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Appeals court: Seminary can enforce sexual standards

Fuller Theological Seminary can hold students to its Biblical beliefs about marriage

Fuller Theological Seminary in Pasadena, Calif. Facebook/Fuller Seminary

Appeals court: Seminary can enforce sexual standards

A federal appeals court last week upheld a California seminary’s expulsion of two students for violating the school’s sexual standards policy that forbids gay marriage. The judges ruled that a religious exemption to Title IX, written to ensure gender equality in education, allows the seminary to enforce its Biblical standards.

Joanna Maxon and Nathan Brittsan, both students at Fuller Theological Seminary in Pasadena, sued the school in 2019 after it asked them to leave because they entered into same-sex marriages. Fuller’s sexual standards policy, which all students agree to follow, defines marriage as between a man and a woman and prohibits extramarital sex while attending the school.

After a U.S. District Court sided with the school in October 2020, the two students appealed. A panel of three Democratic appointees to the 9th U.S. Circuit Court of Appeals upheld the District Court’s ruling.

The judges rejected two main arguments from the students. They tried to say the religious exemption to Title IX did not apply because a board of trustees rather than an external organization such as a church controlled the school. Judges also rejected the argument that Fuller’s religious tenets are unclear and need more investigation to see whether they truly allow marriage only between one man and one woman. The judges said it would be inappropriate for a court to second-guess the school’s understanding of its own beliefs.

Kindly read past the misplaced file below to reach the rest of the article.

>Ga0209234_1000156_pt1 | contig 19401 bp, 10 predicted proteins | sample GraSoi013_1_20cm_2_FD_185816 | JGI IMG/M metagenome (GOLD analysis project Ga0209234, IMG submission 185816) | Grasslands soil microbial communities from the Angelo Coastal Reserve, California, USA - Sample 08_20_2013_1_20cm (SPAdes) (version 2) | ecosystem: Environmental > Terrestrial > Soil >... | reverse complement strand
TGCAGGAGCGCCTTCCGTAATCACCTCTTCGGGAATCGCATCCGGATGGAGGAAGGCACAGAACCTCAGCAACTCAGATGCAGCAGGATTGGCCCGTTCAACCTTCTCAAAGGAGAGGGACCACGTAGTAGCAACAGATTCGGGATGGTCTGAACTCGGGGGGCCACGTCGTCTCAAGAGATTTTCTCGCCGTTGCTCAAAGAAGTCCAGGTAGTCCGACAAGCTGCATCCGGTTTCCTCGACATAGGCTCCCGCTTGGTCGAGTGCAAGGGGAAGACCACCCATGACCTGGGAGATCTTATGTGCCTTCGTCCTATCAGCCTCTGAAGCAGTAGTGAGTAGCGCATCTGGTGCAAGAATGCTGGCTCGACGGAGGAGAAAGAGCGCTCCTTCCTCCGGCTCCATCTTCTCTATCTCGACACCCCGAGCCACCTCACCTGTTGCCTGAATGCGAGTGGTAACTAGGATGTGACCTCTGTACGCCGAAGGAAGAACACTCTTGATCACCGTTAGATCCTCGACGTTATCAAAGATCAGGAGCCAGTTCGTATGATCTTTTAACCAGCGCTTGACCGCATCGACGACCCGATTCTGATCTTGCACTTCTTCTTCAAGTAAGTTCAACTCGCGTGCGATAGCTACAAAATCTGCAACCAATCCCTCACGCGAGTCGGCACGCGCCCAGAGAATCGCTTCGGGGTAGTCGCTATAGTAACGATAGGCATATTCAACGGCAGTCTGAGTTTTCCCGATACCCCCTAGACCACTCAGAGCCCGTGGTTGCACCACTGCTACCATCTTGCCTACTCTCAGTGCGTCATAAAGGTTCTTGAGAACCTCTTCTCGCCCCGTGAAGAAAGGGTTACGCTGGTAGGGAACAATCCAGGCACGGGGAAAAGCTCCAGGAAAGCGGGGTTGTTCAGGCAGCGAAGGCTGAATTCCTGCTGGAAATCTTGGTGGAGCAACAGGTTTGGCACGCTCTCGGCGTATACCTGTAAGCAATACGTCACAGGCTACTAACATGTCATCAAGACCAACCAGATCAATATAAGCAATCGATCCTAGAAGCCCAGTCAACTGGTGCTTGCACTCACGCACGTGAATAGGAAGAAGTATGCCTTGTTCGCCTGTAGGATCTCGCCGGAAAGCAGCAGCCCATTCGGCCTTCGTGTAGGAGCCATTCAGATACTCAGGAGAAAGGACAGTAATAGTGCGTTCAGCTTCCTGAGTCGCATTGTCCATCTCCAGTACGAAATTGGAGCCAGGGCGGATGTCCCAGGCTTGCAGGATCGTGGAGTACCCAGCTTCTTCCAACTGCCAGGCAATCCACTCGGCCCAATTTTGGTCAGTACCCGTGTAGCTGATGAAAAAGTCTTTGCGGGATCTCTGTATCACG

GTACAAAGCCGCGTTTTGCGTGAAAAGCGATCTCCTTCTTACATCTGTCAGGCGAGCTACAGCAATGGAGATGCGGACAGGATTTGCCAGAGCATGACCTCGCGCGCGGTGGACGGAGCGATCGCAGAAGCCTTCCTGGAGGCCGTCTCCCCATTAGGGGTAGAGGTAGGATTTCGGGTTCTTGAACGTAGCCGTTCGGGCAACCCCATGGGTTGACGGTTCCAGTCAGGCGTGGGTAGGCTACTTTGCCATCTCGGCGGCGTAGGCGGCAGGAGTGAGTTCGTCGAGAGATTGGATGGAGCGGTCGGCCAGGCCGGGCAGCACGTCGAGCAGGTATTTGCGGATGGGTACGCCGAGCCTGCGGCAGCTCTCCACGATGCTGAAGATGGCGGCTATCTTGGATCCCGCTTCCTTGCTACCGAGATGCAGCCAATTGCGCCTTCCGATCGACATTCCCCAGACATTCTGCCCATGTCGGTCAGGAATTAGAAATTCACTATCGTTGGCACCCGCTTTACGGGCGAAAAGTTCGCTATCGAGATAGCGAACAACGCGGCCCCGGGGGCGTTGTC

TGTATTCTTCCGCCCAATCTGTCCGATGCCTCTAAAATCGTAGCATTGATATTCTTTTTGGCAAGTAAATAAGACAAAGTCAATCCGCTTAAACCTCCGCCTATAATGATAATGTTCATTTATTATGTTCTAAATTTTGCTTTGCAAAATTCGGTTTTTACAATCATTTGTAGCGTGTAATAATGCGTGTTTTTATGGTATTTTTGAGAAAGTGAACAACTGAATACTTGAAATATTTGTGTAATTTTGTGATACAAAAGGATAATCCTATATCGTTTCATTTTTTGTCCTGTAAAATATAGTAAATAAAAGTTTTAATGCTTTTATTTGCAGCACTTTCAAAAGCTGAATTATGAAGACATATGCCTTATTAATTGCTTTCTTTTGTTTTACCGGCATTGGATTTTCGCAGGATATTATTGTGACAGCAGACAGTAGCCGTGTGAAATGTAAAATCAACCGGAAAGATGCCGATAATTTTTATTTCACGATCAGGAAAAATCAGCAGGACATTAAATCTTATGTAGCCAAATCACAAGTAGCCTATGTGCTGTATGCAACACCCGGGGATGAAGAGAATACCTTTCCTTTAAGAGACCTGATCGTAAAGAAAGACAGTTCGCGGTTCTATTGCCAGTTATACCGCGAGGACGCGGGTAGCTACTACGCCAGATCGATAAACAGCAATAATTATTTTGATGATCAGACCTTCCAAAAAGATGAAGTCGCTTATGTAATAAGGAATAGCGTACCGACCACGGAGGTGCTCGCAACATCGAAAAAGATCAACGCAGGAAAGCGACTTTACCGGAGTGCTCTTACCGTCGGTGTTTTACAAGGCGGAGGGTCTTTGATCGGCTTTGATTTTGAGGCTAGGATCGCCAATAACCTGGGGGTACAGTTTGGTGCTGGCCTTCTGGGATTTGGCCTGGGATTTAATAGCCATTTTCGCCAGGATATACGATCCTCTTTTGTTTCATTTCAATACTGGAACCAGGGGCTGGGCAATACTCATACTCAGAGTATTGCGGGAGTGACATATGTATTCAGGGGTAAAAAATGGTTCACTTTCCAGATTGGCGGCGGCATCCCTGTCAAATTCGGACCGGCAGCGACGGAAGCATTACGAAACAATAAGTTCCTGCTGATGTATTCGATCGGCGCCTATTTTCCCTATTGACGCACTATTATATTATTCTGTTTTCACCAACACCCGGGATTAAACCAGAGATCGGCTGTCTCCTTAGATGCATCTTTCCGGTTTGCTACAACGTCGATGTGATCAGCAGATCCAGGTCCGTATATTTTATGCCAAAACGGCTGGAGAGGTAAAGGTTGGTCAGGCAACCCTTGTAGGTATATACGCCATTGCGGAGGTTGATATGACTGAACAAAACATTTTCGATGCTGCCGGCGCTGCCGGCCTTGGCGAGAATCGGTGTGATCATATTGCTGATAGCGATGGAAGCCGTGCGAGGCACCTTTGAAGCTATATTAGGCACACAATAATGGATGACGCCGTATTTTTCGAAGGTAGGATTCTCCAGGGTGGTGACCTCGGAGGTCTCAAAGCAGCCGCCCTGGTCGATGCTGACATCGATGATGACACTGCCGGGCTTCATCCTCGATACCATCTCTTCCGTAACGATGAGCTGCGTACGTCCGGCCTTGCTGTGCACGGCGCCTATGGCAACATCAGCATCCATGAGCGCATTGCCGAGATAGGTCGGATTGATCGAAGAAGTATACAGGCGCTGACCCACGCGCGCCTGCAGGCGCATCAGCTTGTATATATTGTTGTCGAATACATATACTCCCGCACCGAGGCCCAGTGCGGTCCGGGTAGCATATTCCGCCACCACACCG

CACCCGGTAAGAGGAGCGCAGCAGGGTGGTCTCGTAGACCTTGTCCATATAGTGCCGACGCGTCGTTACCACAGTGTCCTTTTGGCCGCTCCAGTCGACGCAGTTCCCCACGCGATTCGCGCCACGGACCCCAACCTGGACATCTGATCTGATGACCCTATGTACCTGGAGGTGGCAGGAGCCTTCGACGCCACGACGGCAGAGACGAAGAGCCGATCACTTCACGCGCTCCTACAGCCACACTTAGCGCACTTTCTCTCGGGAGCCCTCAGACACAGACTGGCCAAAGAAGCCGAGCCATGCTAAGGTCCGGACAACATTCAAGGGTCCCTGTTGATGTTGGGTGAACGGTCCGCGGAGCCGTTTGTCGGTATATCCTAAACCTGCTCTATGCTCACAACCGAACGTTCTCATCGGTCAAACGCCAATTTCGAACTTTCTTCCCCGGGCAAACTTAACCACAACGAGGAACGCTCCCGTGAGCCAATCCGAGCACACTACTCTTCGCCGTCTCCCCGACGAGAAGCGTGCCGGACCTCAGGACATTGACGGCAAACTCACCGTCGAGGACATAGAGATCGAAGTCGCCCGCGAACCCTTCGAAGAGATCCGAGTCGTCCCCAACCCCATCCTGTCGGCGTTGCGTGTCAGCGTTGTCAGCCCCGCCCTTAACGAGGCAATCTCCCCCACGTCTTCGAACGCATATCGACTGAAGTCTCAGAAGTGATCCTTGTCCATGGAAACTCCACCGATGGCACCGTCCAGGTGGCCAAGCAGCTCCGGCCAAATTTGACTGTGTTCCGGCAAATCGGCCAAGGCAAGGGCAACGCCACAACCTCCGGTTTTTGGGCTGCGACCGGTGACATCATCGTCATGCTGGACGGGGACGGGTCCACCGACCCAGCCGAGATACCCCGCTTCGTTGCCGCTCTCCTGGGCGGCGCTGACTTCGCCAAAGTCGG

“The religious exemption applies to shield these religiously motivated decisions that would otherwise violate Title IX’s prohibition on sex discrimination,” the court wrote.

Maxon and Brittsan are two out of 33 current or former Christian college students who also brought a class action lawsuit against the U.S. Department of Education in March. They asked the agency to end religious schools’ exemption from federal nondiscrimination laws, a move that would threaten schools with loss of federal funding. At a Nov. 4 hearing, a federal judge in Oregon heard arguments on blocking the colleges’ funding. A ruling is expected early next year.

Missouri’s College of the Ozarks is currently challenging a U.S. Department of Housing and Urban Development rule that would require private religious schools to house students in accordance with their sexual orientation and gender identity. In June, a federal judge expressed support for the Biden administration and ruled against the school because no student had yet complained about its housing policy. College of the Ozarks has appealed.

Luke Goodrich at Becket Law, which represented Fuller, said last week’s ruling rounds out a string of court decisions upholding the right of religious groups to form themselves around shared religious beliefs and practices.

A U.S. District Court ruling in August affirmed an Indianapolis Christian high school’s right to fire a guidance counselor for entering into a same-sex marriage in violation of church teaching. Goodrich also pointed to a federal appeals court’s July ruling upholding the dismissal of a parish music director after he entered into a same-sex marriage.

While the latter cases focus on the so-called ministerial exception rather than the statutory religious exemption at issue in the Fuller dispute, all share a common theme—the protection of religious communities,” he said. “It was a big, big year for religious freedom in that sense.”

Steve West

Steve is a reporter for WORLD. A graduate of World Journalism Institute, he worked for 34 years as a federal prosecutor in Raleigh, N.C., where he resides with his wife.



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